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Zhu Heng… out of all of his family, Zhu Heng?
His stomach sank. What an unfunny joke.
“What is it, Doctor?” Chu Ran’s voice came from ahead of him.
Zhu Li snapped out of it, shook his head, then came all the way in. The old man was in the middle of fiddling with some tightly-gapped cages made of bamboo reeds.
“I always take them out to sunbathe in the afternoon,” he said. “You all caught me in the middle of it.”
“Very sorry, elder. We won’t keep you long,” Chu Ran apologized.
In short order, the old man held one snake up. It was as green as fresh grass, with white stripes starting from its nose and going horizontally down to its tail, and its tail was flicking out curiously.
“Here’s one. There’s about eight, but they’re all the same species. I’ll show you the rest to put you at ease, and so that you don’t bug me again.”
He proceeded to do just that. He wasn’t lying; they were all the same shade of green, though some were missing the stripes.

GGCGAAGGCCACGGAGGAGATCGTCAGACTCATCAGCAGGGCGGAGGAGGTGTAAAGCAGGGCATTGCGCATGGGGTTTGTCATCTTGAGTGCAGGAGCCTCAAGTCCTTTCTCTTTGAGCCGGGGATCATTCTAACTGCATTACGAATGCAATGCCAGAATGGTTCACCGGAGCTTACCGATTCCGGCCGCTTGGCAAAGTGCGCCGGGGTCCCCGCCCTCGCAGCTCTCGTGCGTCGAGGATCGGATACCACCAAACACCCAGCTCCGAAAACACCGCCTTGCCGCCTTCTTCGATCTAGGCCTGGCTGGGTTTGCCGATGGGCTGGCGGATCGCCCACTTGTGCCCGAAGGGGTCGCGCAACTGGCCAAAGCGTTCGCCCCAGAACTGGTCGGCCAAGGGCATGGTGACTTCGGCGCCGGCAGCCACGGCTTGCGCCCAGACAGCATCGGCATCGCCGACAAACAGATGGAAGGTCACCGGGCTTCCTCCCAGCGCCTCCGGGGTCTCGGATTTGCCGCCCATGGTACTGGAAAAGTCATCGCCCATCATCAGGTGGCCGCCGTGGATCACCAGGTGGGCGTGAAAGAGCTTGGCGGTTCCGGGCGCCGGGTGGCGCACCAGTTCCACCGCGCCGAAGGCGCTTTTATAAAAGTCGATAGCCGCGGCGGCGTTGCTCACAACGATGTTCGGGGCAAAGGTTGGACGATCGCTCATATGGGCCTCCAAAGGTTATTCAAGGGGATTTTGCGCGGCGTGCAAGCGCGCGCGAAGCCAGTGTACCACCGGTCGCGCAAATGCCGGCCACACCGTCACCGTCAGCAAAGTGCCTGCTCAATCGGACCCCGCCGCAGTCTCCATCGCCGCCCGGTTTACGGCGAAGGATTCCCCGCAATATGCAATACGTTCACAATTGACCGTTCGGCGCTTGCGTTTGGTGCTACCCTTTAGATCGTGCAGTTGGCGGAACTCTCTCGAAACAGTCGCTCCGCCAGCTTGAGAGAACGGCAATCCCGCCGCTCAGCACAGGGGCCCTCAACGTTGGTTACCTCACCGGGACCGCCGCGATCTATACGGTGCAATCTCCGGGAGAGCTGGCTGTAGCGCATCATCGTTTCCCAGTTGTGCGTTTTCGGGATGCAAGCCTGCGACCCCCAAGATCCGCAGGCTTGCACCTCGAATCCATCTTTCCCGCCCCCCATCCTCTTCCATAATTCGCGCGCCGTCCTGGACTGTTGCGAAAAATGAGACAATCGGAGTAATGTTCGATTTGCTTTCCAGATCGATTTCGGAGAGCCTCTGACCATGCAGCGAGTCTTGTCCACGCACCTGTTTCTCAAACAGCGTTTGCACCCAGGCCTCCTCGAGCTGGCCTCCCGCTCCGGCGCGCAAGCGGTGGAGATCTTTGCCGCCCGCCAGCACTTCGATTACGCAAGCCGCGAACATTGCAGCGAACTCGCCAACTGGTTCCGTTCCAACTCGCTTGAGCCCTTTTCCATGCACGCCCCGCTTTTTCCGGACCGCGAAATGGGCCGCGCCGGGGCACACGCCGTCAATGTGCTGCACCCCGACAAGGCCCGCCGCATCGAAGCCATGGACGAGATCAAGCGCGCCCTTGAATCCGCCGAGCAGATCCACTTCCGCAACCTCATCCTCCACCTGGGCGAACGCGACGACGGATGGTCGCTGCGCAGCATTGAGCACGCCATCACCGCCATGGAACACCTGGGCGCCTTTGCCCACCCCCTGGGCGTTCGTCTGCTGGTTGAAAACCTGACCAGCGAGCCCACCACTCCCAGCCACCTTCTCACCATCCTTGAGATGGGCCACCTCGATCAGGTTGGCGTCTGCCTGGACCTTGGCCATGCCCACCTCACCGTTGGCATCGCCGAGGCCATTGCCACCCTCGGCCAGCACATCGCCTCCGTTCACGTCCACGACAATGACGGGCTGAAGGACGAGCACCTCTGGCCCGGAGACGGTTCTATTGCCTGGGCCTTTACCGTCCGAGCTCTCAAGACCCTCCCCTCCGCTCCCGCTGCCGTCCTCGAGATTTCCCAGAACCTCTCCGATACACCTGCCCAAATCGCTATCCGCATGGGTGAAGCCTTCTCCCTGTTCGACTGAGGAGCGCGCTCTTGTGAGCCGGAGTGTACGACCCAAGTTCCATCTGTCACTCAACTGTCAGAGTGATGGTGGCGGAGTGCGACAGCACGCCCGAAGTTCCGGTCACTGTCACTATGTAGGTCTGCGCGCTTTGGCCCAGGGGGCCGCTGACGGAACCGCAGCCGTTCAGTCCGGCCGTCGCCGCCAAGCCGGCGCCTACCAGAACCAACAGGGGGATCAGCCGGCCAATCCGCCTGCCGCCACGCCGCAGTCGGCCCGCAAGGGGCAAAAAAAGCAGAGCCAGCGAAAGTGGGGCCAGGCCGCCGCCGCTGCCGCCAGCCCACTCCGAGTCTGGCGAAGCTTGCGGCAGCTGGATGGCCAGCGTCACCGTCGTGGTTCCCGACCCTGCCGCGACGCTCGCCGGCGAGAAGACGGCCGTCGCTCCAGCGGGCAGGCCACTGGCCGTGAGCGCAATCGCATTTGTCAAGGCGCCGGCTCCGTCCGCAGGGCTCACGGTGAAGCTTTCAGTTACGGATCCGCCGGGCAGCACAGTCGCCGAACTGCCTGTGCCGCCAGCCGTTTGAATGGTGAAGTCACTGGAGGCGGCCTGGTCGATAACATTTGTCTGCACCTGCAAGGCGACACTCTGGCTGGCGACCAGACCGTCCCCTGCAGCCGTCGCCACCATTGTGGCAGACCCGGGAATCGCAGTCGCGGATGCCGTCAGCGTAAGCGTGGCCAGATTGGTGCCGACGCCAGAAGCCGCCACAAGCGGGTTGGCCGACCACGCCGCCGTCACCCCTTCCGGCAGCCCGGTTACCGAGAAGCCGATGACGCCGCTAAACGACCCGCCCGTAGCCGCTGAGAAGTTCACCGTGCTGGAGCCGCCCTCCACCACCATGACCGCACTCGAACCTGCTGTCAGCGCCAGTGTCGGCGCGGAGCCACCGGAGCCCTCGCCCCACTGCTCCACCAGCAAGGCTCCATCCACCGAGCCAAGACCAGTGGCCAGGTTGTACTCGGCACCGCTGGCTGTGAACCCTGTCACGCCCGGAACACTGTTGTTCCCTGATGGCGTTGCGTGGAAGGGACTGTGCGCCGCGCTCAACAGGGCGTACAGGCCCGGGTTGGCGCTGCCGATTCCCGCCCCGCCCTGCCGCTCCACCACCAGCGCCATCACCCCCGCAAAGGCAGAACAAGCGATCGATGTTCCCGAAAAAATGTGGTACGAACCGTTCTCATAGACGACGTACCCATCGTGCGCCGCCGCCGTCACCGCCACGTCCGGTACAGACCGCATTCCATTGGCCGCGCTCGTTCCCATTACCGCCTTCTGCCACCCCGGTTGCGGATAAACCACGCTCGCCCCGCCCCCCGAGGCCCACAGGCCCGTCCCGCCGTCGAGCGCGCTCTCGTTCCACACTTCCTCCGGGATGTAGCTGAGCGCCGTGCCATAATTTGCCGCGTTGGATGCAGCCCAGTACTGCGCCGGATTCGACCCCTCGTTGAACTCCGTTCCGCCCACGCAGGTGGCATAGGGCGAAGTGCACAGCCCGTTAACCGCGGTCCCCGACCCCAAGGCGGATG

“Thoughts, Doctor Zhu?” Chu Ran asked.
“These are the highly venomous white-whiskered vipers. How did Han Wenkang act right before her death?” Zhu Li answered, no-nonsense.
“According to immediate accounts of those that went to help her, she seizured, went stiff, was gasping for air, then died shortly after passing out, and it was quite quick. Do you have an idea, Doctor?”
“He’s clear, then. These vipers don’t have the right venom.”
“Right venom? There are different kinds?”
“Yes. The venom from scarlet banded snakes, orange-tailed snakes, and bright-ringed snakes all cause painful spasms that lead to paralysis and suffocation, while having no swelling at the bite itself. Vipers such as these will cause swelling, bruising, and rot if untreated, among other symptoms; they’re not interchangeable.”
“Yes. Either your skin turns black and falls off, or bursts open and bleeds profusely—“
“I immediately regret asking, Doctor Zhu,” Chu Ran cut him off. “Please spare my stomach.”